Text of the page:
"The great Father Zed, Archiblogopoios"
- Fr. John Hunwicke
"Some 2 bit novus ordo cleric"
"Rev. John Zuhlsdorf, a traditionalist blogger who has never shied from picking fights with priests, bishops or cardinals when liturgical abuses are concerned."
"Father John Zuhlsdorf is a crank"
"Father Zuhlsdorf drives me crazy"
"the hate-filled Father John Zuhlsford" [sic]
"Father John Zuhlsdorf, the right wing priest who has a penchant for referring to NCR as the 'fishwrap'"
"Zuhlsdorf is an eccentric with no real consequences" - HERE
- Michael Sean Winters
"Fr Z is a true phenomenon of the information age: a power blogger and a priest."
- Anna Arco
“Given that Rorate Coeli and Shea are mad at Fr. Z, I think it proves Fr. Z knows what he is doing and he is right.”
"Let me be clear. Fr. Z is a shock jock, mostly. His readership is vast and touchy. They like to be provoked and react with speed and fury."
- Sam Rocha
"Father Z’s Blog is a bright star on a cloudy night."
"A cross between Kung Fu Panda and Wolverine."
Fr. Z is officially a hybrid of Gandalf and Obi-Wan XD
Rev. John Zuhlsdorf, a scrappy blogger popular with the Catholic right.
- America Magazine
RC integralist who prays like an evangelical fundamentalist.
-Austen Ivereigh on Twitter
[T]he even more mainline Catholic Fr. Z. blog.
-Deus Ex Machina
“For me the saddest thing about Father Z’s blog is how cruel it is.... It’s astonishing to me that a priest could traffic in such cruelty and hatred.”
- Jesuit homosexualist James Martin to BuzzFeed
"Fr. Z's is one of the more cheerful blogs out there and he is careful about keeping the crazies out of his commboxes"
- Paul in comment at 1 Peter 5
"I am a Roman Catholic, in no small part, because of your blog.
I am a TLM-going Catholic, in no small part, because of your blog.
And I am in a state of grace today, in no small part, because of your blog."
- Tom in comment
"Thank you for the delightful and edifying omnibus that is your blog."- Reader comment.
"Fr. Z disgraces his priesthood as a grifter, a liar, and a bully. - - Mark Shea
“Brown Thrasher. What a very different eye they have from most of the other birds who visit.”
I’ve seen the same “eye” post Lasik surgery on humans!
Those red-wings, or some very like them, come through our area in spring and fall in huge flocks on their migration.
There are many rice paddies around Sacramento. From the air, flying over, they look like many lakes in even squares. Reeds and pussy willows abound around them and myriad red-wing blackbirds inhabit the area, along with snowy egrets, wading in the paddies. They’re quite a sight. We don’t have them here in the foothills, usually. They hang out in the valley.
We had an unusual visitor recently. Walking along the streets in our senior village, I noticed that the redwood bark the Association spreads on the patio home properties was torn up and scattered along the sidewalks in several places. It was a mystery until I looked across the street from my house one day and saw a really big brown bird with spots, digging with his beak in the bark. I got a close-up look and found him in my bird book. It was a Northern Flicker, of the woodpecker family, who apparently is fond of ants and digs them up, making a mess as he goes!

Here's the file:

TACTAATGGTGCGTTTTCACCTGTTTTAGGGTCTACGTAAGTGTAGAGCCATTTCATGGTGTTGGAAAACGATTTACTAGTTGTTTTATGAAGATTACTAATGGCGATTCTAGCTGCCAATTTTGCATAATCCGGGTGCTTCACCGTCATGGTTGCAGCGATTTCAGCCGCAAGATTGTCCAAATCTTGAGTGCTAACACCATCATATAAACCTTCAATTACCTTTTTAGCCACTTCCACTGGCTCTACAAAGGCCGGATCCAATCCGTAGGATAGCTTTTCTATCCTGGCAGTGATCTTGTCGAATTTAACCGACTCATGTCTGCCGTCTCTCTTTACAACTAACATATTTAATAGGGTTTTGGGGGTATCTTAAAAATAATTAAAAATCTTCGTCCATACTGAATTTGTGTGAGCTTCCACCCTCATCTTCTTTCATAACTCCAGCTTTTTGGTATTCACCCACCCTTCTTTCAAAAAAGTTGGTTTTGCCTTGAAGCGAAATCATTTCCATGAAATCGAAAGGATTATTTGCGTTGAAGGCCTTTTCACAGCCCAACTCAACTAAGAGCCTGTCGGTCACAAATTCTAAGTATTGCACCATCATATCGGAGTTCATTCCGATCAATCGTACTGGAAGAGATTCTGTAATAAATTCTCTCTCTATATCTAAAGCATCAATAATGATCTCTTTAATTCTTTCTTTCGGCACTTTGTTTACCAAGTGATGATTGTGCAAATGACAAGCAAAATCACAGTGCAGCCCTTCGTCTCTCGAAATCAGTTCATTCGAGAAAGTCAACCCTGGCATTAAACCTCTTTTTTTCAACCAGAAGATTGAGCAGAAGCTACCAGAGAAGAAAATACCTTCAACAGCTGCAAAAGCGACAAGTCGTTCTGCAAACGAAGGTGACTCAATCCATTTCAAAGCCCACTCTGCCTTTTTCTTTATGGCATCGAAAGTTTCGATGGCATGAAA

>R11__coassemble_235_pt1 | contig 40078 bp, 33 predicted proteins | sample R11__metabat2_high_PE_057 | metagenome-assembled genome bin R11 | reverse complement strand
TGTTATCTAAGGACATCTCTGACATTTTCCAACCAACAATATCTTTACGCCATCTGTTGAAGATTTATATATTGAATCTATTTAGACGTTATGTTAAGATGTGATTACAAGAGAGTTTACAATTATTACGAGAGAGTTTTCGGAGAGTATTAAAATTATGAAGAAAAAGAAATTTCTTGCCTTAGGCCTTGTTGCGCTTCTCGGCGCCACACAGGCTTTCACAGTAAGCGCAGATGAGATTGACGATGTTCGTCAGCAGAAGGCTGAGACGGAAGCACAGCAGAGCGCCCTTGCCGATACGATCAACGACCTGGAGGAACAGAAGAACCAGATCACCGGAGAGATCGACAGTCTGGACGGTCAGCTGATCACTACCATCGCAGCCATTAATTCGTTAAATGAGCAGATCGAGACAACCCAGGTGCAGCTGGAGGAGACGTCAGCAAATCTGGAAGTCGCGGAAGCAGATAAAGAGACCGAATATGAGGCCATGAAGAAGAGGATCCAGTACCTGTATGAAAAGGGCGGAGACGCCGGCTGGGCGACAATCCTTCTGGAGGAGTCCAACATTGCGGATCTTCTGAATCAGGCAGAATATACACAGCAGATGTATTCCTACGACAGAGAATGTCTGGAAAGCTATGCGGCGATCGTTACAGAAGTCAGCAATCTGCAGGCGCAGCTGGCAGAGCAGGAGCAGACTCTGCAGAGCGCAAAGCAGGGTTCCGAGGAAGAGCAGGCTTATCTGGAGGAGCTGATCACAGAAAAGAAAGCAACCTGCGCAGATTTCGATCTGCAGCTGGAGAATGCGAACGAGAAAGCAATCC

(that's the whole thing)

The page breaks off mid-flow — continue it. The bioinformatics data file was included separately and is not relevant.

The acorn woodpeckers are reaming out round holes in the oak trees for nests. I watch one with my binoculars. He has been working for two weeks. At first it was a dent, then it was big enough to get his head through. Today he was up to his shoulders inside the hole. Fascinating! There are three pairs gobbling up the hulled peanuts in the feeder hanging from the deck outside my window.
The brown thrasher’s eye looks like my parrot’s eye. He doesn’t have that dark tinting that a lot of birds have who live in open (He is a rainforest bird). I wonder if the thrasher is supposed to be arboreal rather than grassland dwelling.
I also love to watch birds. We have a backyard pond, and the birds come to bathe themselves in the water every day. I only recognize the obvious ones, though – I am not as educated about the different species as you are. Sometimes a blue heron will land looking for a meal, and there is another small bird with a very long beak that also tries to catch his dinner. We lost two of our larger fish to birds recently.
Margaret, Yes, the brown thrasher is found in the forest, usually walking up the sides of big trees. They are nicely cryptically colored for their environment. They have an odd way of stalking up the trees, fun to watch if you can see them at all.
The brown thrasher is a ‘trash bird’-it throws out all the seeds till it finds something!
Just made it up….
What’s extra wonderful is if you can find a nuthatch on the same tree as the flicker. The flicker works it way UP the tree and the nuthatch works its way DOWN. They spiral around and around in apparent comfort with each other, no sparring and no bumping into each other.